This summer, San Francisco will host the largest display of the AIDS Memorial Quilt in a decade, organizers announced.

3,000 hand-stitched panels will be on display for the thousands expected on Robin Williams Meadow and in the National AIDS Memorial Grove in June. It will be a free event marking the quilt’s 35th anniversary.

The quilt now contains more than 54 tons of fabric, has over 50,000 individual panels and over 110,000 names memorialized on it.

“Bring family, bring friends,” said AIDS Memorial CEO John Cunningham, who was a community organizer in San Francisco’s Castro District in the 1980s and ’90s. “Experience the largest community arts project on earth.”

During the June display, people will be able to see more than 100 new panels that have never before been seen. Many were made as part of the “Call My Name” program, which aims to raise even more awareness of the crisis facing communities of color, especially in the South, where rates of infection are rising.

To honor and remember the names and stories of the people lost to the crisis, 350 12-foot by 12-foot blocks will be placed on the ground. Each block will have eight 3-foot by 6-foot panels, each panel representing the size of a grave.

The event will be the largest display of the quilt in San Francisco ever and the largest display of it anywhere since 2012 when it was on the National Mall in Washington, D.C.

A traditional unfolding of the quilt will start at 9:30 a.m. June 11 and then the names of those lost will be read aloud over the two-day period.

Recognizing communities of color

Organizers are particularly interested in placing an emphasis on communities of color, specifically Black and Hispanic communities, who are disproportionately affected by the crisis.

The focus will be on making sure there is access to health care and access to treatment for those most impacted.

Organizers want to eventually get to a place where zero new infections are occurring, Cunningham said.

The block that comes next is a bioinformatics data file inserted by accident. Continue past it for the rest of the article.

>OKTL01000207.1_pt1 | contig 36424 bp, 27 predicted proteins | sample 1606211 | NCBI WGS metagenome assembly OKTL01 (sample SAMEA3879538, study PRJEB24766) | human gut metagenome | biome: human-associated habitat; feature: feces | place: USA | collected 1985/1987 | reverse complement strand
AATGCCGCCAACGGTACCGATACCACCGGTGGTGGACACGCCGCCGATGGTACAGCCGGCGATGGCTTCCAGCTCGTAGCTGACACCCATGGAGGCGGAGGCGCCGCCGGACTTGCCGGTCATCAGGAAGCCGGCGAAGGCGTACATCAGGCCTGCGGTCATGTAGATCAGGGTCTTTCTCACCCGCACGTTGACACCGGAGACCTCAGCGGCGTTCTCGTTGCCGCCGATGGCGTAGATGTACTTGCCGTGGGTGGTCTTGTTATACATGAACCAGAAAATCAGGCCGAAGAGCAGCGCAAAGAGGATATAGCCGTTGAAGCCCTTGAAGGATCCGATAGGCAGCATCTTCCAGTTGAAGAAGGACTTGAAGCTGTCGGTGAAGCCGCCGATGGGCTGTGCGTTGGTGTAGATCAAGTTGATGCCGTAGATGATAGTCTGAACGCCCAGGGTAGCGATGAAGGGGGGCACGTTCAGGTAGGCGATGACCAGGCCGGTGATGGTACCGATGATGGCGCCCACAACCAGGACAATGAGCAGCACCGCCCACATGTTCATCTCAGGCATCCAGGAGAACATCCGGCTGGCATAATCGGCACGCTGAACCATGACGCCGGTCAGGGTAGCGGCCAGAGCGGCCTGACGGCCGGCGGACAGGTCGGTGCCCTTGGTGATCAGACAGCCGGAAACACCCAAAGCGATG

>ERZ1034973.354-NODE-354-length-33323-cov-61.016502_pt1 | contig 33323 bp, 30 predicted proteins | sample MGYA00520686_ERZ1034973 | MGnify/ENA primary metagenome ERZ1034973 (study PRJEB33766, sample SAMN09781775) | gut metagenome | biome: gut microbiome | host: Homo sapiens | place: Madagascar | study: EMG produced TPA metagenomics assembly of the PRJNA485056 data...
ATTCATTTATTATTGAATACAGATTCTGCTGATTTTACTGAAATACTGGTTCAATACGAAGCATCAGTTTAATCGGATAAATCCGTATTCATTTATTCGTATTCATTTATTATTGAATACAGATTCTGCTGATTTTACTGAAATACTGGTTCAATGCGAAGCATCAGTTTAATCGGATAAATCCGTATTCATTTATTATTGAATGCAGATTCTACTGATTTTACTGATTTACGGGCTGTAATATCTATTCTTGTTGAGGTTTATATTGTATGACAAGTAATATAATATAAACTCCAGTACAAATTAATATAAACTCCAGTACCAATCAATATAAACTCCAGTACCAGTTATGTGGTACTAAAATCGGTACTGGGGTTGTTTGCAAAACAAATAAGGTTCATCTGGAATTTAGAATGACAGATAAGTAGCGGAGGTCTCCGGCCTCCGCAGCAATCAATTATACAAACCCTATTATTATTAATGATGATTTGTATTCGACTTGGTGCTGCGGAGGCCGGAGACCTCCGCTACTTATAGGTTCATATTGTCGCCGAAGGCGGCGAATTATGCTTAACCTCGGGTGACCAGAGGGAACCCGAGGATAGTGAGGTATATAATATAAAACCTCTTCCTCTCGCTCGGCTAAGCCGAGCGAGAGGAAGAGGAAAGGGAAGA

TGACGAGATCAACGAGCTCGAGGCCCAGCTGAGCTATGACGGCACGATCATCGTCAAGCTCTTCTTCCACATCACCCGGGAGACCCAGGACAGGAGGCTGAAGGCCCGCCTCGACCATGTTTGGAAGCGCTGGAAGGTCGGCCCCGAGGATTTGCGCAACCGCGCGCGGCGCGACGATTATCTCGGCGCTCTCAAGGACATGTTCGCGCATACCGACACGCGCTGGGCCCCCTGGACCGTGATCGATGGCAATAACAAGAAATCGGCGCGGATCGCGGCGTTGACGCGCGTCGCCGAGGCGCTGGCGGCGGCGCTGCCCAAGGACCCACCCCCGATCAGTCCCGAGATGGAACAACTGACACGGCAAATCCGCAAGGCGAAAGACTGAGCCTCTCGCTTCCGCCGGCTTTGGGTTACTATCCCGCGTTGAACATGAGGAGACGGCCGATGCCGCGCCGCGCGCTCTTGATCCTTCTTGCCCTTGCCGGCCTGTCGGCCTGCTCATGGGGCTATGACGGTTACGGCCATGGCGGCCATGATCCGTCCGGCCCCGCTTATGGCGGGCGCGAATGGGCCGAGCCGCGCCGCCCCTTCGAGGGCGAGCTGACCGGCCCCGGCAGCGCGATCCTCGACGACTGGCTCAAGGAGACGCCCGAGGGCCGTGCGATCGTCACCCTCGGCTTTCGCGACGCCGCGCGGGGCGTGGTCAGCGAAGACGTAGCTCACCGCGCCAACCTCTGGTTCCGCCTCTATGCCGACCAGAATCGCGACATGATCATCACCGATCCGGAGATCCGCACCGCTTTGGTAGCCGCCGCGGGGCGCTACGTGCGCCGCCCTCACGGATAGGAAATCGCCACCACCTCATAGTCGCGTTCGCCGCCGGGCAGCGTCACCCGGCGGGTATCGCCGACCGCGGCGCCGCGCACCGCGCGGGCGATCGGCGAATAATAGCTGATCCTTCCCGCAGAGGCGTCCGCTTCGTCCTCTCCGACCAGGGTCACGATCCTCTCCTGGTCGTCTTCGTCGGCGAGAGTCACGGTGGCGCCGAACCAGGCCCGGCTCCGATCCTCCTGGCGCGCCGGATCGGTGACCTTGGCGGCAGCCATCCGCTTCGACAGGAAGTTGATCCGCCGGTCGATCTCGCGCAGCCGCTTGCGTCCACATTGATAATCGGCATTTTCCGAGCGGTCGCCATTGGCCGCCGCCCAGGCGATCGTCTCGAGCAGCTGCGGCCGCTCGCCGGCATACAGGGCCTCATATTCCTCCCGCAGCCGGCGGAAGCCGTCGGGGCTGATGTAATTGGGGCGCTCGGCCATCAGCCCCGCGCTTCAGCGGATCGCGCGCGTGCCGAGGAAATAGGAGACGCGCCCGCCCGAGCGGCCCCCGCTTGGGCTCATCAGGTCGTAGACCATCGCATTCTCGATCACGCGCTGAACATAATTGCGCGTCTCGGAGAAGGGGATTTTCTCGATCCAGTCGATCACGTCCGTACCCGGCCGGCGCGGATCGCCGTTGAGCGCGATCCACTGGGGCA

Many of the panels to be displayed were made during the worst days of the crisis, while others will be from more recent days.

“The Quilt remains an important symbol of hope, activism and remembrance that reaches millions of people each year, opening hearts and minds,” said Alex Kalomparis, senior vice president, Gilead Sciences, a long-time partner of the quilt and its programs, in a statement.

Gilead Sciences gave $2.4 million to the National AIDS Memorial in 2019 to move the quilt back to San Francisco from Atlanta.

“The Quilt remains an important symbol of hope, activism and remembrance that reaches millions of people each year, opening hearts and minds.”

Alex Kalomparis, Gilead Sciences

The origins of the quilt project began in June 1987, when a group of strangers led by activist Cleve Jones came together to start making it. Jones and the others aimed to document lives they were afraid history would forget.

That meeting served as the basis for The NAMES Project AIDS Memorial Quilt, which activists saw as a way to encourage the government to take action to end the crisis. Each panel at that time was 3-feet by 6-feet.

“What started as a protest to demand action turned into a national movement that served as a wake-up call to the nation that thousands upon thousands of people were dying,” Jones said in a statement.

“Today, the Quilt is just as relevant and even more important, particularly in the wake of COVID-19, and the fact that the struggles we face today that result from health and social inequities are the issues we will face again in the future if we don’t learn from the lessons of the past,” Jones said.

The AIDS Memorial Quilt will go on display from 10 a.m. to 5 p.m. on both June 11 and 12 in Robin William’s Meadow and the Aids Memorial Grove in Golden Gate Park.

Keith Burbank is currently a fulltime reporter covering Alameda County and Oakland news for Bay City News. He has also worked on the Data Points project for Local News Matters, finding trends and stories about the region through data. In 2019, he was a California Fellow at the USC Annenberg Center for Health Journalism, producing a series about homeless deaths in Santa Clara County. He worked as a swing shift editor for the newswire for several years as well. Outside of journalism, Keith enjoys computer programming, math, economics and music.